Android Development Kit
The Android Development Kit (ADK) is another .zip file like Eclipse. Once it’s downloaded, unzip the file to the location of your choice. Again, like Eclipse, there is no windows installer to run. It’s important to note that what you have just downloaded is the ADK starter package only. You haven’t downloaded any of the real ADK SDKs yet. To download the actual SDK and Google application programming interfaces (APIs), run the SDK Manager program located in the directory in which you unzipped the ADK starter package.
When you run the SDK Manager, you’ll be presented with a list of available SDK and API packages. I installed the Android 2.1 and 2.2 SDKs, samples for the two SDKs, APIs 7 and 8, documentation for API 8, USB Driver package and Market Licensing package. Once selected for download, the items download and install automatically. Google has done a great job making the install as easy as possible for developers.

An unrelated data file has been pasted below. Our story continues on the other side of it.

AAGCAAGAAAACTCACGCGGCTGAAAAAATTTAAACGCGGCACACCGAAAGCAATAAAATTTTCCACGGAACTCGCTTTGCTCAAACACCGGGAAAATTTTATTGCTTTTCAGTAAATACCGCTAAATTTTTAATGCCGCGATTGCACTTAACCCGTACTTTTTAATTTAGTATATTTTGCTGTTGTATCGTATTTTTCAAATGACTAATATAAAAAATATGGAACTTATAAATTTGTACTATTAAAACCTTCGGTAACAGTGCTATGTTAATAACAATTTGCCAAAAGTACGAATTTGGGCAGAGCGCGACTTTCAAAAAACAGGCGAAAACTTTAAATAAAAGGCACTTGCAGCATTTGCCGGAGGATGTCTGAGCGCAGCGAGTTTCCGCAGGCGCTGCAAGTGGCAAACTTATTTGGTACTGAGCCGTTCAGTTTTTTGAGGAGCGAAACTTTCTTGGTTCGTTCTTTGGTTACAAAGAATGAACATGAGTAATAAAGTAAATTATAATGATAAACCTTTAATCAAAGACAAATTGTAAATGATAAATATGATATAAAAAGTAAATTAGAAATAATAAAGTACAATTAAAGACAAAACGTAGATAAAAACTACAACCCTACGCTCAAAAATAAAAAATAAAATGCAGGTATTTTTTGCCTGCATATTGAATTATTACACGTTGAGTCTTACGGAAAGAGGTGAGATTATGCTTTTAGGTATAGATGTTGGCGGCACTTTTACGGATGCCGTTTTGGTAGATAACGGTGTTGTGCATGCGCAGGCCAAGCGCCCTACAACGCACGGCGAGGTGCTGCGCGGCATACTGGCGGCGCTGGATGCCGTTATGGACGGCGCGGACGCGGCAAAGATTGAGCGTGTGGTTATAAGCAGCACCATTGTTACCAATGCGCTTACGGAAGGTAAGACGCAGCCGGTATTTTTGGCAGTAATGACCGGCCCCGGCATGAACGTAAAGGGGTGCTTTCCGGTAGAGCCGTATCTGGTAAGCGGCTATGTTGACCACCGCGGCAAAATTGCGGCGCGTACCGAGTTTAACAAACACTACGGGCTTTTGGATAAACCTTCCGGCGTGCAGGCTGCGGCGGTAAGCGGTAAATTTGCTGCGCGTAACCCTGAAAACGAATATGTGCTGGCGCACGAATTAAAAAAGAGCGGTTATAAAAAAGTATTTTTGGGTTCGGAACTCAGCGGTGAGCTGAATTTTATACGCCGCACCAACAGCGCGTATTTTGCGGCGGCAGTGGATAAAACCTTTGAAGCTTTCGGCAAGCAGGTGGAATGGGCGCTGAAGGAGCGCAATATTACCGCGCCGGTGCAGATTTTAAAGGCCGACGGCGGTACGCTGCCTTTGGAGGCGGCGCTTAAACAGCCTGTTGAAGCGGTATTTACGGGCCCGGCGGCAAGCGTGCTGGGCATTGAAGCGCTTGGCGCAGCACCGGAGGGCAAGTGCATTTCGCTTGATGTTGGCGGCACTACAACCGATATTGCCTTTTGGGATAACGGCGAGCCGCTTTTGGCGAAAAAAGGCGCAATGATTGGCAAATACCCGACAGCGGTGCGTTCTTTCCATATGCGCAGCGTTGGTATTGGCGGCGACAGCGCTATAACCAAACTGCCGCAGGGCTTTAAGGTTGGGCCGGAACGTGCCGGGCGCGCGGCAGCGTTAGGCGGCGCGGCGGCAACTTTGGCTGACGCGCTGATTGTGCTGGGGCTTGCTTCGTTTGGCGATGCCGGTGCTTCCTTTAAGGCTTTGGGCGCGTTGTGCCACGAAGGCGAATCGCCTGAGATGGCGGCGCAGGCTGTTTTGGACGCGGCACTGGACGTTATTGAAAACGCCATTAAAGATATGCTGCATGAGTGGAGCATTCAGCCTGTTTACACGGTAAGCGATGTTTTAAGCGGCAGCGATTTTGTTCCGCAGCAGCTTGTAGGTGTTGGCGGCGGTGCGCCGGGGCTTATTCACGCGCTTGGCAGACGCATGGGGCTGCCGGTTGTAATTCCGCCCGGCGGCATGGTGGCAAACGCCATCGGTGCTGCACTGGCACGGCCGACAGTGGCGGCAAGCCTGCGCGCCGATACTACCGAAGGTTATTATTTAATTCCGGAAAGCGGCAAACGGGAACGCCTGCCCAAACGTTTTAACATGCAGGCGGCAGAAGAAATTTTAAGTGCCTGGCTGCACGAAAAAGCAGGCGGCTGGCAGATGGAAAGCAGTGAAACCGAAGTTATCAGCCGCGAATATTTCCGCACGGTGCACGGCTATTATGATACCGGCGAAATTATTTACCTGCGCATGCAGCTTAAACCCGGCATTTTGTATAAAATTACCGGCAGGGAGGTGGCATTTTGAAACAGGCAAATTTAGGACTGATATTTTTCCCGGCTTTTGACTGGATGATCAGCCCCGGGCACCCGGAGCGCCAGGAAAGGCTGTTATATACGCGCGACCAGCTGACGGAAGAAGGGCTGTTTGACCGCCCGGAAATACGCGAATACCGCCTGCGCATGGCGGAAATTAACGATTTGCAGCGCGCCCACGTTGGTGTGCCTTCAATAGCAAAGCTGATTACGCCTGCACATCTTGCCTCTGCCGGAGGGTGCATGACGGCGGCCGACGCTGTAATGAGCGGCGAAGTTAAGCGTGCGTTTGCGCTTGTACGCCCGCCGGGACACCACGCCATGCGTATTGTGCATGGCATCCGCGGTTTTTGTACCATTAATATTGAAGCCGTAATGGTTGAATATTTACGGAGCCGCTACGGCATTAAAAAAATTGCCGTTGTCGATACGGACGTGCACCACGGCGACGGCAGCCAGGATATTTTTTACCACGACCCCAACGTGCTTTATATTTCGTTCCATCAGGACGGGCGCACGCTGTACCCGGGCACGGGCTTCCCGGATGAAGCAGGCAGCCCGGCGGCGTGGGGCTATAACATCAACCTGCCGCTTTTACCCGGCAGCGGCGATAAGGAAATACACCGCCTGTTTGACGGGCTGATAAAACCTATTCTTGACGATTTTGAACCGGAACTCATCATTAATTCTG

After the SDKs are downloaded and installed, create at least one virtual device with the SDK Manager. The virtual device is a SDK platform specific emulator you can use later for testing your applications.
Android Development Tools Plugin
The Android Development Tools Plugin is installed from within Eclipse itself. To install the ADT, follow these directions from the Android Developer web site:
- Start Eclipse, then select Help > Install New Software.
- In the Available Software dialog, click Add....
- In the Add Site dialog that appears, enter a name for the remote site (for example, "Android Plugin") in the "Name" field.In the "Location" field, enter this URL:1https://dl-ssl.google.com/android/eclipse/
Note: If you have trouble acquiring the plugin, you can try using "http" in the URL, instead of "https" (https is preferred for security reasons).
- Back in the Available Software view, you should now see "Developer Tools" added to the list. Select the checkbox next to Developer Tools, which will automatically select the nested tools Android DDMS and Android Development Tools. Click Next.
- In the resulting Install Details dialog, the Android DDMS and Android Development Tools features are listed. Click Next to read and accept the license agreement and install any dependencies, then click Finish.